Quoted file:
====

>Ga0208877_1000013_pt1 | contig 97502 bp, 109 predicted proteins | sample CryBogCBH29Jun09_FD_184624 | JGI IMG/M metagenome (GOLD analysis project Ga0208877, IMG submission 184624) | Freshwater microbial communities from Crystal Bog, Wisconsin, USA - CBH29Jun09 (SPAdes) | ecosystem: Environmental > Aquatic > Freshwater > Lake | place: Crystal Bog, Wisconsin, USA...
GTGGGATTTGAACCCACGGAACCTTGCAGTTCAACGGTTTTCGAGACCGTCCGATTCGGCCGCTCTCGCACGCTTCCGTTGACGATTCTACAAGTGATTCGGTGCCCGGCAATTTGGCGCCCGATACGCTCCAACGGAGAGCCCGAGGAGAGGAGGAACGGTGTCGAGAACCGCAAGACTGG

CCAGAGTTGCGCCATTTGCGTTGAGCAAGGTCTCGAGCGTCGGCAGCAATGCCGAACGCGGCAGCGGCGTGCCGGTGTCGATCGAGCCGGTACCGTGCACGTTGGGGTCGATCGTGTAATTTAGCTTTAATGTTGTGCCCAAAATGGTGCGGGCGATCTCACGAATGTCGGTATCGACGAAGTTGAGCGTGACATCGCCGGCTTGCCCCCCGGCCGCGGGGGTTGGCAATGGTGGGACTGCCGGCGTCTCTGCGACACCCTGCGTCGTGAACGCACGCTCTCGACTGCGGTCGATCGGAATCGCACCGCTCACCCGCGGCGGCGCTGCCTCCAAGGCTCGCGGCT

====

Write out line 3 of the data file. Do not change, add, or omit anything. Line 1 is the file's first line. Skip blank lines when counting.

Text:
CCAGAGTTGCGCCATTTGCGTTGAGCAAGGTCTCGAGCGTCGGCAGCAATGCCGAACGCGGCAGCGGCGTGCCGGTGTCGATCGAGCCGGTACCGTGCACGTTGGGGTCGATCGTGTAATTTAGCTTTAATGTTGTGCCCAAAATGGTGCGGGCGATCTCACGAATGTCGGTATCGACGAAGTTGAGCGTGACATCGCCGGCTTGCCCCCCGGCCGCGGGGGTTGGCAATGGTGGGACTGCCGGCGTCTCTGCGACACCCTGCGTCGTGAACGCACGCTCTCGACTGCGGTCGATCGGAATCGCACCGCTCACCCGCGGCGGCGCTGCCTCCAAGGCTCGCGGCT